Hometown: Robbinsville, NJ
High School: Public
GPA: 3.8/4.2 (weighted)
Major: Environmental science
Goal: Meet new people and make connections
Twenty-six college visits, 18 applications, GPAs, test scores, acceptance rates—it felt like getting into college was all about the numbers. And, in the end, most of my admissions decisions were statistically predicable—except for one.
My parents raised me with the notion that education is one of the most important things in life, and that a good college means success. So I wanted to aim for the best education possible. I applied to colleges based on their high academic standing, especially in the sciences. And, because I'm a rower, I looked for schools with Division I crew teams.
The Ivy League schools were very high on my list, as were other top-ranked schools like Georgetown and Duke. I didn't feel that I had the most stellar achievements and grades, but I felt good about my test scores. I had also challenged myself throughout high school to take the highest level courses possible, while also balancing extracurriculars such as Girl Scouts, competitive piano, and most of all, crew. I hoped at least one of my favorite colleges would see that I worked extremely hard.
I was prepared to be rejected from all my reach schools, so I didn't want to get my hopes up about any of them, and I tried not to have a clear favorite. But Yale was probably my top choice. I just felt the most at home there. I also really liked UC Berkeley from the second I set foot on campus. I loved not only the aesthetic beauty but the rich history and prestige of the university, as well as the school spirit.
When my admissions decisions started to arrive, I wasn't surprised. I was getting accepted into the colleges for which I had above average test scores, and rejected from those I did not. I was denied from all the Ivies. On the bright side, I was accepted to many other schools I liked. I was seriously considering Rutgers. It was only 30 minutes from home, had good programs in my major, and was relatively inexpensive compared the other schools I got into. Plus it had a great women's crew team.
On the morning of my 18th birthday, I woke up, looked at my phone, and saw an email from UC Berkeley telling me to check my student portal for my admissions decision. I was fairly certain it was a denial because my numbers weren't above their published averages. I logged in and digital confetti rained down my phone screen—revealing an acceptance letter! I was so surprised! I immediately texted my parents, who were away at the time, as well as all my closest friends.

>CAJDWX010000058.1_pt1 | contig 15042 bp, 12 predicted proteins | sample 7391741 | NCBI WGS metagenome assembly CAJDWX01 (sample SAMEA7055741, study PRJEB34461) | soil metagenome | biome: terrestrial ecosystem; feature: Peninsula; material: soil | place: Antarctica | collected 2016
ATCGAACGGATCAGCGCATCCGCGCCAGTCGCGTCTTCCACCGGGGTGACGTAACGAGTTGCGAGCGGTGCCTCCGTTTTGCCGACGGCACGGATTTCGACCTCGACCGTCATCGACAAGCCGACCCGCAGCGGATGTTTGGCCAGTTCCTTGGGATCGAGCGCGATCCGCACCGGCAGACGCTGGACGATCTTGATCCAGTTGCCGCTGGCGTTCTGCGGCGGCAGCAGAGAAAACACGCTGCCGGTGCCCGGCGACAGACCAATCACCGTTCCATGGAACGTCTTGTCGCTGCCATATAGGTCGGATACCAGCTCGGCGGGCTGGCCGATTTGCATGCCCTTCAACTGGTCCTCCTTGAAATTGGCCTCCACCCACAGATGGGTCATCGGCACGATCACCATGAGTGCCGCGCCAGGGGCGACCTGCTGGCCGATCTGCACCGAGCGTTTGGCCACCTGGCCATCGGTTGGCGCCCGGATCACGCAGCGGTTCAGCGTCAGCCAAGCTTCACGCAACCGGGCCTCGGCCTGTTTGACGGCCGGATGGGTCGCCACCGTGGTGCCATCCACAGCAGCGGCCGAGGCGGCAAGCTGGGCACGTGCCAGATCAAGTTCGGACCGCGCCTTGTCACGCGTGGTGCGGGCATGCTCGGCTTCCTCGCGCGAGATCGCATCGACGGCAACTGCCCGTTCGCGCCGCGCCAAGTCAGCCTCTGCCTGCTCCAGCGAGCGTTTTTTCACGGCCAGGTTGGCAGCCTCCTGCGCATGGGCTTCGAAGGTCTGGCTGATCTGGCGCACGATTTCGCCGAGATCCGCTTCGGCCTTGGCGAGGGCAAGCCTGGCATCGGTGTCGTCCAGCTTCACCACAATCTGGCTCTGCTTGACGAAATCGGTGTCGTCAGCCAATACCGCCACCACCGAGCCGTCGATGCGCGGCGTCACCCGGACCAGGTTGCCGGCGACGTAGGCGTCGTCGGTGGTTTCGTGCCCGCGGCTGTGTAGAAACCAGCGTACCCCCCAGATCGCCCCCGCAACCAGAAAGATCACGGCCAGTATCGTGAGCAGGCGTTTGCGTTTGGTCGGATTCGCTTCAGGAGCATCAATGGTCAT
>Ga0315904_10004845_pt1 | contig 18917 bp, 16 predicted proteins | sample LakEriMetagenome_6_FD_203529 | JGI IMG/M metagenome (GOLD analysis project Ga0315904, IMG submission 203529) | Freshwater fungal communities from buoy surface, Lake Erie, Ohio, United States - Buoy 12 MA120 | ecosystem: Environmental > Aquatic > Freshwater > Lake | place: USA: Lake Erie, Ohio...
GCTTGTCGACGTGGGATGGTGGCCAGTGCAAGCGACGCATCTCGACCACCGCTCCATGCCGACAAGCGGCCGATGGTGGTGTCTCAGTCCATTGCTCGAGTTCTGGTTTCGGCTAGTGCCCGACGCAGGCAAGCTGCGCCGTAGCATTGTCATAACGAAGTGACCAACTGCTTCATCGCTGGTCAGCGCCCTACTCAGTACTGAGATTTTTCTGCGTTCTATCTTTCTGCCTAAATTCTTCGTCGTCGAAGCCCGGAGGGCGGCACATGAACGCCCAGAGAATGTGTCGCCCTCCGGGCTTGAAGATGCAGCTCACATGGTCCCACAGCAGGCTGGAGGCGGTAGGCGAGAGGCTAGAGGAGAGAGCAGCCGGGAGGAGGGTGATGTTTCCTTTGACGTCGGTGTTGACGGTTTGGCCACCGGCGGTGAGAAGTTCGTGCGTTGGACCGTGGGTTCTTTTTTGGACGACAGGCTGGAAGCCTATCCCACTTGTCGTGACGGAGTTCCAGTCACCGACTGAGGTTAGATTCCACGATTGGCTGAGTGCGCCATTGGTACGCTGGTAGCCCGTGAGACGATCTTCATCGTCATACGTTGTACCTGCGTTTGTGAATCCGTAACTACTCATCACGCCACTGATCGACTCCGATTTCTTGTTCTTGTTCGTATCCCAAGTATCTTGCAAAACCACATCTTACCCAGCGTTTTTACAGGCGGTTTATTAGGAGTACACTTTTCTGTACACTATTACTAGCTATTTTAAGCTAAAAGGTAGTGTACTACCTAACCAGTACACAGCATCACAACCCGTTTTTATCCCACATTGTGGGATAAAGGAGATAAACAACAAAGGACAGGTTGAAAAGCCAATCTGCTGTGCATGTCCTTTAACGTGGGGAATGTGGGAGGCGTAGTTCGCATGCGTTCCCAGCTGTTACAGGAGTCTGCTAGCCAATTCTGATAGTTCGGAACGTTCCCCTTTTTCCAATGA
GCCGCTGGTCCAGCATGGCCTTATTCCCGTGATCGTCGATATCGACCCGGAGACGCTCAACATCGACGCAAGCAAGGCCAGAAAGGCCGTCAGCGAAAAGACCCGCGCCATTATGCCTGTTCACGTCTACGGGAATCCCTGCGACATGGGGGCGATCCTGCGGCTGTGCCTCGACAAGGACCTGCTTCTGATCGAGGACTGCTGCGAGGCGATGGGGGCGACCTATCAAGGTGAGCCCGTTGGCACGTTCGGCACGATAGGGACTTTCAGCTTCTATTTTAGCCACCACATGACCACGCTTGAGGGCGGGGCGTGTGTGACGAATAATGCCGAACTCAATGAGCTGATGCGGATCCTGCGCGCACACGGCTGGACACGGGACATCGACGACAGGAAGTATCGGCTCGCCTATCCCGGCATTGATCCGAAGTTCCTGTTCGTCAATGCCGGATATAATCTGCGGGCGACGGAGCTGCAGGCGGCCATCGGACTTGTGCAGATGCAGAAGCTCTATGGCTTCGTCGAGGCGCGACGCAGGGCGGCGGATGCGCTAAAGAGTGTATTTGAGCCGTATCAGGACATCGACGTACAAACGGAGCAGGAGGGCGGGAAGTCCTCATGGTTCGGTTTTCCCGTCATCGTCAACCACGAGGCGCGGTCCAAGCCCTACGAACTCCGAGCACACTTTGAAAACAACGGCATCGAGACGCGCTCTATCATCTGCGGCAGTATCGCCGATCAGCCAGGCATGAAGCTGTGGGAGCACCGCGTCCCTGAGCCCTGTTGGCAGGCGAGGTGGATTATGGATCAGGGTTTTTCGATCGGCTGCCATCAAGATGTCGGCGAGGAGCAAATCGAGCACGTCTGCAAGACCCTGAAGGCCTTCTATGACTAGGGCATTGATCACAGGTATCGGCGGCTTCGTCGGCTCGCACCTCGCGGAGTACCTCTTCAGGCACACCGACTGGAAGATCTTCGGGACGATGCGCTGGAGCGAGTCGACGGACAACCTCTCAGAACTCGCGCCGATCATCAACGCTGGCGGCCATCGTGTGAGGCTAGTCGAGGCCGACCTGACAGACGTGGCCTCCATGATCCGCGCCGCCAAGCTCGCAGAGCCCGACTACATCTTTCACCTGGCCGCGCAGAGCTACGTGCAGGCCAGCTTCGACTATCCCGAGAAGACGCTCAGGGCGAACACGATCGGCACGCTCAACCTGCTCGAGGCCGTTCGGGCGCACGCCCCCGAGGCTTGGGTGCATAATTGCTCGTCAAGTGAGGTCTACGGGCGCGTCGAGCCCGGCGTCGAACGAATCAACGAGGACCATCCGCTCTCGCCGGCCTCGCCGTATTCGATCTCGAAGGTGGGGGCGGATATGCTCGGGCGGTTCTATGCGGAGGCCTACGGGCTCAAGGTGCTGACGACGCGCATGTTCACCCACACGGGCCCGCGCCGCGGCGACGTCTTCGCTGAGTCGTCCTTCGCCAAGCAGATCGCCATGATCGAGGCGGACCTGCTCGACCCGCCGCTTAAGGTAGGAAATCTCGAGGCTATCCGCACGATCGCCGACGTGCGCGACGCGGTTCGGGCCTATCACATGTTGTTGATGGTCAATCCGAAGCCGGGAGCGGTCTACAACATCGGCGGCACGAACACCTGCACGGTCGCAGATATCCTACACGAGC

I considered both Rutgers and Cal for a while, but in the end, the specific academic programs and resources at Cal won me over. Plus, its women's crew team is #1 in the nation. Cal brings together all of my interests beautifully. Go Bears!
Since I completed 18 applications, I experienced a lot of stress and sometimes emotional breakdowns. Physically, I lost a lot of weight and felt very tired. The most stress came when I had several application deadlines approaching at once and knew that if I wanted to apply, I had to finish them.
Surrounding myself with close friends was a huge help. My best friends and my boyfriend comforted me and kept me sane. They all shared in my excitement when I was accepted to Cal, which felt great, as did knowing that some of my stress had paid off.
It's okay to take risks in your essays and explore your failures. For example, for my essay, I chose to write about the mistakes I made during a race that caused me to crash my boat and almost become disqualified. Because I was applying to schools with top crew teams, I felt I was taking a risk with this topic. But through the essay I was able to discover (and explain) how the event helped shape me as a person.
I did not receive any financial aid from Berkeley. I will be paying for college with loans.
Stay realistic about your chances of acceptance when applying to highly selective schools. Don't doubt yourself, but don't get your hopes up. Being pleasantly surprised is definitely better than being let down.